I am a postdoctoral researcher interested in studying human past from an interdisciplinary perspective. My current project is about contacts among Finnic languages (funded by Emil Aaltonen Foundation) at the University of Turku. I am also the PI in the new Kinura work group funded by Kone Foundation (at the University of Helsinki) where we study the evolution of kinship in Uralic speaking populations.
So how did I end up with projects like this? I was working on my master’s degree in evolutionary genetics at the University of Jyväskylä in 2009, when I heard that a recently founded interdisciplinary BEDLAN project funded by the Kone Foundation was looking for PhD students to work with Finnish dialects using quantitative methods. “This is the coolest thing ever” I thought, applied and got in, and so my multidisciplinary life in Turku started at the beginning of 2010.
Since then I have learned a lot about – for example – linguistics, history, archeology, and GIS-methods, which suits me well because I have always been interested in different fields. During my year in Bristol I learnt a lot more also about anthropology. What a joy! I have presented my work to a variety of audiences and become an expert in multidisciplinary discussions, as that has been part of my everyday life when working with this topic.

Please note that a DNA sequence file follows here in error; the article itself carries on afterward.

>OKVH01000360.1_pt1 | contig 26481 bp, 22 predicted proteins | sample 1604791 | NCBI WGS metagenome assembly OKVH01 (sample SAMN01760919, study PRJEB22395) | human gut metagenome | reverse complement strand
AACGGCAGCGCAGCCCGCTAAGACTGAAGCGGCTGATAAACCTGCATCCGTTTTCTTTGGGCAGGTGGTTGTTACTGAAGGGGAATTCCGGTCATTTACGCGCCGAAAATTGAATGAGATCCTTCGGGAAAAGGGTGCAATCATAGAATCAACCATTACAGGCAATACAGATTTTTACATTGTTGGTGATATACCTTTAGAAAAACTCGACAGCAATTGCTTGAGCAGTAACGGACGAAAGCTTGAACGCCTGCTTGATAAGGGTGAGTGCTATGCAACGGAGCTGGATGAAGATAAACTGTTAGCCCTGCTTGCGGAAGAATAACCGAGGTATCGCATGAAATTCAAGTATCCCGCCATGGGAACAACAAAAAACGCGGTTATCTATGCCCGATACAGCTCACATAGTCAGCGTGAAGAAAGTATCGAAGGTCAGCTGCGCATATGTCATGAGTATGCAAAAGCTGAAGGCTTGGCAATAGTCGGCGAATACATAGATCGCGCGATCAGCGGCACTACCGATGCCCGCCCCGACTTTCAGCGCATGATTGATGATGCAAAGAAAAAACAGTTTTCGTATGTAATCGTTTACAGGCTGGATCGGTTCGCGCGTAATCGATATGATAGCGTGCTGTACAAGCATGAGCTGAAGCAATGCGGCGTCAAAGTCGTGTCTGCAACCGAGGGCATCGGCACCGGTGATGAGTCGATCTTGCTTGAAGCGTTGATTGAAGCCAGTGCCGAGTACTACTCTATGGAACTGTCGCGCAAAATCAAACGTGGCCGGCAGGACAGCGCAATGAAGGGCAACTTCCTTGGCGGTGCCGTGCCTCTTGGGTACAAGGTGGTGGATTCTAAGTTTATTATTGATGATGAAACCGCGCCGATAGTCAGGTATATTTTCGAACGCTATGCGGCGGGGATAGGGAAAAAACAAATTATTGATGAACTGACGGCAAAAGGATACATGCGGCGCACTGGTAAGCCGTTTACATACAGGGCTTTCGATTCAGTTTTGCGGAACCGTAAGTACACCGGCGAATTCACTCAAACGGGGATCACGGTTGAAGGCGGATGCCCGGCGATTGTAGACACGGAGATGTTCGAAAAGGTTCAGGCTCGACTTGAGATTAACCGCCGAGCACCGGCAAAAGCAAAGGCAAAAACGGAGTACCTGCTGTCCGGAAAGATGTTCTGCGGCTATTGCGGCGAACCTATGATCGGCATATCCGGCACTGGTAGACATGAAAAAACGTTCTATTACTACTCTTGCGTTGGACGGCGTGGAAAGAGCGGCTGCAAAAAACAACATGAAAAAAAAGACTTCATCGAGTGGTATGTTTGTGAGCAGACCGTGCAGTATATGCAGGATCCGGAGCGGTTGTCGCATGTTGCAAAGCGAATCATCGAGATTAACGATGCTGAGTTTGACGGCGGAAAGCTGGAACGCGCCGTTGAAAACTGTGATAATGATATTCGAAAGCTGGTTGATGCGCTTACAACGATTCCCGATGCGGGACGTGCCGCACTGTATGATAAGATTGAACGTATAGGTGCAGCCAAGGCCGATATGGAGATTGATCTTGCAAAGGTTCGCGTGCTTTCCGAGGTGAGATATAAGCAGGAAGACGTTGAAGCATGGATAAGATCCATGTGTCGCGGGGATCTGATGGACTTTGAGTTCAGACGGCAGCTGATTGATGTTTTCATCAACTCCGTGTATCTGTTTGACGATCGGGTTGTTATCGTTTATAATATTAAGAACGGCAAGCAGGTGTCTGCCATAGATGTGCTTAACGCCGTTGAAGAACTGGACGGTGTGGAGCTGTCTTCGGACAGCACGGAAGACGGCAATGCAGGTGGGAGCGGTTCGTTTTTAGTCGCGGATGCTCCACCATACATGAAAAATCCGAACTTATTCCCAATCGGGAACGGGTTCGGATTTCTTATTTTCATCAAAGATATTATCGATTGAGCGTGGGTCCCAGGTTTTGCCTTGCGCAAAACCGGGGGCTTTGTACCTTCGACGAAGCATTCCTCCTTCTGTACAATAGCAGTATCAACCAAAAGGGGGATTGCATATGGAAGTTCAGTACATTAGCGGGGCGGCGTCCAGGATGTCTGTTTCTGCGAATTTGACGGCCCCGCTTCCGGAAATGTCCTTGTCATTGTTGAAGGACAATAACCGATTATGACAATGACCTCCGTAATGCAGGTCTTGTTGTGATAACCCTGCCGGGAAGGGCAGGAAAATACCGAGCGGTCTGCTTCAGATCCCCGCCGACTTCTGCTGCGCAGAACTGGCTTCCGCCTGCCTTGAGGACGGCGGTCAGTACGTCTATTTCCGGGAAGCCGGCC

In 2016 I defended my thesis, titled ‘Macro- and microevolution of languages: Exploring linguistic divergence with approaches from evolutionary biology’. In my thesis, I applied the framework of evolutionary biology and Bayesian model-based methods for the first time on Uralic languages and the dialects of Finnish. I also emphasized the connection between humans and their natural environment and its possible influences on spatial patterns of linguistic variation.
I spent the academic year 2017-2018 at the Institute of Estonian and General linguistics, University of Tartu, Estonia where I began my project with the Finnic languages and utilized the vast dialect atlas of Finnic languages to study the linguistic past of the Finnic area. From October 2019-December 2020 I was a Postdoctoral Research Associate at the Department of Anthropology and Archaeology, University of Bristol, UK where I worked in the Varikin-Evolution subproject and focused on borrowings in kinship terminology.